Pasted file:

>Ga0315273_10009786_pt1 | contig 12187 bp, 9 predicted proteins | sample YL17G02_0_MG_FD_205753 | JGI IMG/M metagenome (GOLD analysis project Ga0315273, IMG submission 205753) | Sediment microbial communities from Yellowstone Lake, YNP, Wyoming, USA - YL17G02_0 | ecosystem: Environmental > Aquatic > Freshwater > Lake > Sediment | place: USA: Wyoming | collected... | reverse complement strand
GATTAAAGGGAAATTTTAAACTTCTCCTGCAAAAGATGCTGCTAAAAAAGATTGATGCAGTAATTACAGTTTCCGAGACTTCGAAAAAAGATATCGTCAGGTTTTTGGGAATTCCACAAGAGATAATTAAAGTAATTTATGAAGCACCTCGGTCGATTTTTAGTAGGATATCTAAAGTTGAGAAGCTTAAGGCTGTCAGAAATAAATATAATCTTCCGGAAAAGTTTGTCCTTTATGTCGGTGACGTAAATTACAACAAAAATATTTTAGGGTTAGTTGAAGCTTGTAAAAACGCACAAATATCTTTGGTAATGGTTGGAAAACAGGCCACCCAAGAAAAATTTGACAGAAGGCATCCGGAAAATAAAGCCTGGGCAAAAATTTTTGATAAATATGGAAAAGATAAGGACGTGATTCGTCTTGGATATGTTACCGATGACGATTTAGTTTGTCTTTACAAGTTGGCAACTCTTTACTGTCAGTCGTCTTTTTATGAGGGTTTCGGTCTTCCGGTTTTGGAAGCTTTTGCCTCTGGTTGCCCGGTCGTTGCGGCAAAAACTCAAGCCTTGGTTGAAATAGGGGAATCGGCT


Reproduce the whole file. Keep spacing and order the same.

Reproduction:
>Ga0315273_10009786_pt1 | contig 12187 bp, 9 predicted proteins | sample YL17G02_0_MG_FD_205753 | JGI IMG/M metagenome (GOLD analysis project Ga0315273, IMG submission 205753) | Sediment microbial communities from Yellowstone Lake, YNP, Wyoming, USA - YL17G02_0 | ecosystem: Environmental > Aquatic > Freshwater > Lake > Sediment | place: USA: Wyoming | collected... | reverse complement strand
GATTAAAGGGAAATTTTAAACTTCTCCTGCAAAAGATGCTGCTAAAAAAGATTGATGCAGTAATTACAGTTTCCGAGACTTCGAAAAAAGATATCGTCAGGTTTTTGGGAATTCCACAAGAGATAATTAAAGTAATTTATGAAGCACCTCGGTCGATTTTTAGTAGGATATCTAAAGTTGAGAAGCTTAAGGCTGTCAGAAATAAATATAATCTTCCGGAAAAGTTTGTCCTTTATGTCGGTGACGTAAATTACAACAAAAATATTTTAGGGTTAGTTGAAGCTTGTAAAAACGCACAAATATCTTTGGTAATGGTTGGAAAACAGGCCACCCAAGAAAAATTTGACAGAAGGCATCCGGAAAATAAAGCCTGGGCAAAAATTTTTGATAAATATGGAAAAGATAAGGACGTGATTCGTCTTGGATATGTTACCGATGACGATTTAGTTTGTCTTTACAAGTTGGCAACTCTTTACTGTCAGTCGTCTTTTTATGAGGGTTTCGGTCTTCCGGTTTTGGAAGCTTTTGCCTCTGGTTGCCCGGTCGTTGCGGCAAAAACTCAAGCCTTGGTTGAAATAGGGGAATCGGCT